Impressive quickness, a nice first step, and very good handles enable him to drive with relative ease. He will slash if he has the chance, as he showed Petro in the Bronze medal game (see FIBA Europe videos), where he performed a spectacular move for which the French center had no answer. Indeed, his vertical leap is quite remarkable; he even jumped in the tip-off for Italy a few times in the tournament. He sees the floor very well and knows where to put the ball, and when. It is not rare to see him make a spectacular no-look dish off the dribble; in fact, it looks easy for him. Many times it is not for the assist but to spread the floor. He is most definitely an excellent passer. On defense, he has the athleticism to do well and is quick for the steal.

I think Marco is a truly special player, the kind of guy who feels the game. Not only is he already one of the best wing players in his age group in Europe, but there is more room for improvement. He still doesn't look completely developed physically, neither his face nor his body. He has first round NBA potential.

Uros Tripkovic
(Serbia & Montenegro; SG; 1986; 6'5; 30.6 mpg, 13.4 ppg, 1.9 rpg, 2.9 apg, 2.3 topg)

Tripkovic was perhaps the most elegant player at Zaragoza. In every situation on the court, no matter how difficult a play might look, he seems balanced. But beyond style, Uros is a very complete shooting guard. Another inch wouldn't hurt with his 6'5 size (maybe 6'6 in shoes), but he possesses fine athleticism, showing quickness and great leaping ability.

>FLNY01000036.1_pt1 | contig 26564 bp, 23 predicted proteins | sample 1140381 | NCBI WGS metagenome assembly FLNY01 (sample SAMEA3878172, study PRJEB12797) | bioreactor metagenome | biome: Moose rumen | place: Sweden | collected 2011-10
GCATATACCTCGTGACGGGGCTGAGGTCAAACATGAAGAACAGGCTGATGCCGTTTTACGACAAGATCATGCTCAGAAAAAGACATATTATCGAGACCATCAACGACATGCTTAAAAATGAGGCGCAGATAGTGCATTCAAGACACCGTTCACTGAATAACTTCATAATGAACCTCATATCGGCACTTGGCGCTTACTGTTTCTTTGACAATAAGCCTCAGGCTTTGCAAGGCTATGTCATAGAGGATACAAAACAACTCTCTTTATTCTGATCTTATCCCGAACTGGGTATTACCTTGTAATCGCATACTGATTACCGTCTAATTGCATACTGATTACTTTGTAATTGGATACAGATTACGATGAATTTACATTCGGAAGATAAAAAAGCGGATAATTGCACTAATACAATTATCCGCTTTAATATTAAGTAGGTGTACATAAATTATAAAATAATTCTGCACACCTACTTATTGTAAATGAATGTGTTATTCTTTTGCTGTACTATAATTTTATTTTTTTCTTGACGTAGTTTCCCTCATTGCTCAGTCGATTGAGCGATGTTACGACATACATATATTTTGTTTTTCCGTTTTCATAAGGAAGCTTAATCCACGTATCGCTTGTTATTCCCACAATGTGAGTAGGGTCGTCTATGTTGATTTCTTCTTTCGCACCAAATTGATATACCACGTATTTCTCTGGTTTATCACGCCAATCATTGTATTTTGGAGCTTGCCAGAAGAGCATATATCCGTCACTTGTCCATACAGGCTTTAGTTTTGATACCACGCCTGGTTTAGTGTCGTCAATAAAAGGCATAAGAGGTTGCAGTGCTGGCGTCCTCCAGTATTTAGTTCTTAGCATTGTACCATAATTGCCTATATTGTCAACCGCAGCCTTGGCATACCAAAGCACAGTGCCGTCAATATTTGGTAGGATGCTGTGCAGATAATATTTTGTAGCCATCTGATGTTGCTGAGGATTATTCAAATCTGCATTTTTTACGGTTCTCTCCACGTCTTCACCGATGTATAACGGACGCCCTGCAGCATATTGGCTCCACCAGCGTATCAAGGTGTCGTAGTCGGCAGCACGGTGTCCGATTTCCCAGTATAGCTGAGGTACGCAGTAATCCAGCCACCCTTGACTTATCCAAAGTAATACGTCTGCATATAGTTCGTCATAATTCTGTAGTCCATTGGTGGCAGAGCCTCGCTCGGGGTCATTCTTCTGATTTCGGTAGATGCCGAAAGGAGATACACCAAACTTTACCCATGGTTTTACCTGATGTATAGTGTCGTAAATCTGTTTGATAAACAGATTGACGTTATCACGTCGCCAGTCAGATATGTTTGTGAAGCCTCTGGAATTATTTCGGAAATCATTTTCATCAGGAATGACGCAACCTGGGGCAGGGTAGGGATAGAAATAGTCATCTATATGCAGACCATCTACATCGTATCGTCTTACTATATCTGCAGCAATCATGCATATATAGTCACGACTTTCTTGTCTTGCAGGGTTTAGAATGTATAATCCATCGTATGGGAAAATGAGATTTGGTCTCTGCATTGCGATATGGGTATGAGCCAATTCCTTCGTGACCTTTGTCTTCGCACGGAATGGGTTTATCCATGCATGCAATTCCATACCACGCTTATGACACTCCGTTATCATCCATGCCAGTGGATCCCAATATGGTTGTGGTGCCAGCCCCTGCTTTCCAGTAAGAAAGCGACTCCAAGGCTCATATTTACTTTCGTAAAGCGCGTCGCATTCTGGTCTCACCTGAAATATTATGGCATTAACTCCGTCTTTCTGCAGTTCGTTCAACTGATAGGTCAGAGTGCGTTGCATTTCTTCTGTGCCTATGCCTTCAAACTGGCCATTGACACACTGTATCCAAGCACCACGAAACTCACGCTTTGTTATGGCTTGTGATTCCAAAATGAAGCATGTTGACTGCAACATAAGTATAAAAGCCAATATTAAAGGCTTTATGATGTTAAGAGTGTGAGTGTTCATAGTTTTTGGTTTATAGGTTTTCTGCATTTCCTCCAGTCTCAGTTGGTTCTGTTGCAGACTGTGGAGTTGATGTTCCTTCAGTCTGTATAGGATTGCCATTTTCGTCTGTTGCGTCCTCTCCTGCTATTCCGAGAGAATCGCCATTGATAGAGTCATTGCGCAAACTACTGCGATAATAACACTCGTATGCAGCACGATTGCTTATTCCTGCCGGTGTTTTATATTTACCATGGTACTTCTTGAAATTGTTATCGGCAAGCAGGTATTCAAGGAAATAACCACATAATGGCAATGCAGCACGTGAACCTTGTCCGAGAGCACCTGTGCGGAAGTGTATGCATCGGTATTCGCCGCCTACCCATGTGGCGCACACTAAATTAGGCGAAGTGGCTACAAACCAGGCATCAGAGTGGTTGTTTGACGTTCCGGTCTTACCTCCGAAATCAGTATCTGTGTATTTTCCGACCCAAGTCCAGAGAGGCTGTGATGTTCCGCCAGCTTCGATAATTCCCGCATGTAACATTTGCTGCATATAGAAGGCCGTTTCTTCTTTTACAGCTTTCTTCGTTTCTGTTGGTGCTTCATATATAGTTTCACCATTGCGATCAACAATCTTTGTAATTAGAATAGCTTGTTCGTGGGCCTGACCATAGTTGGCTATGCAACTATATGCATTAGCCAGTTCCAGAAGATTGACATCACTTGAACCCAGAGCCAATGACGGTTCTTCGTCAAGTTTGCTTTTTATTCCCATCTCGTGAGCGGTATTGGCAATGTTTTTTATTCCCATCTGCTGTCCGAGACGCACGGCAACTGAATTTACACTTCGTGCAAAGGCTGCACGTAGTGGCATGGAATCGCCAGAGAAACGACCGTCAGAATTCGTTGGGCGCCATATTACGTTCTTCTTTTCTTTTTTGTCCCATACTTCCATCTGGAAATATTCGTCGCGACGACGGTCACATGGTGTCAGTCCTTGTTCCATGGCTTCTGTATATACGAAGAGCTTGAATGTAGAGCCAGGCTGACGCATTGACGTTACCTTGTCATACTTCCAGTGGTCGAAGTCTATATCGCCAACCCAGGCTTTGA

The most obvious skill he demonstrates is his picture perfect jumper. It is a pleasure for the eyes. Like Belinelli, he can make it static, coming off the dribble, or off a screen to catch and shoot. When he's in motion, he has the body control to use his horizontal momentum to create a marvelous vertical jump shot in one fluid movement. He is completely balanced in the air when he releases his shot, generally from very high point. All this is executed very quickly, and it gives Uros the tremendous advantage to take any shot comfortably. In Zaragoza, he was streaky, hitting only 32.6% from behind the arc, but with his mechanics I'm sure he will become a most reliable gunner in the future.

His skills are not limited to shooting. Tripkovic has some aptitude to play point guard as well, including a great handle and nice court vision. He is especially good at driving and dishing. With his quickness, first step, and dribbling ability, he penetrates with ease. He works very well without the ball, always cutting to find open looks. On defense he benefits from his strong lower body, although he was no stopper at the tournament. But he has the tools, to be sure.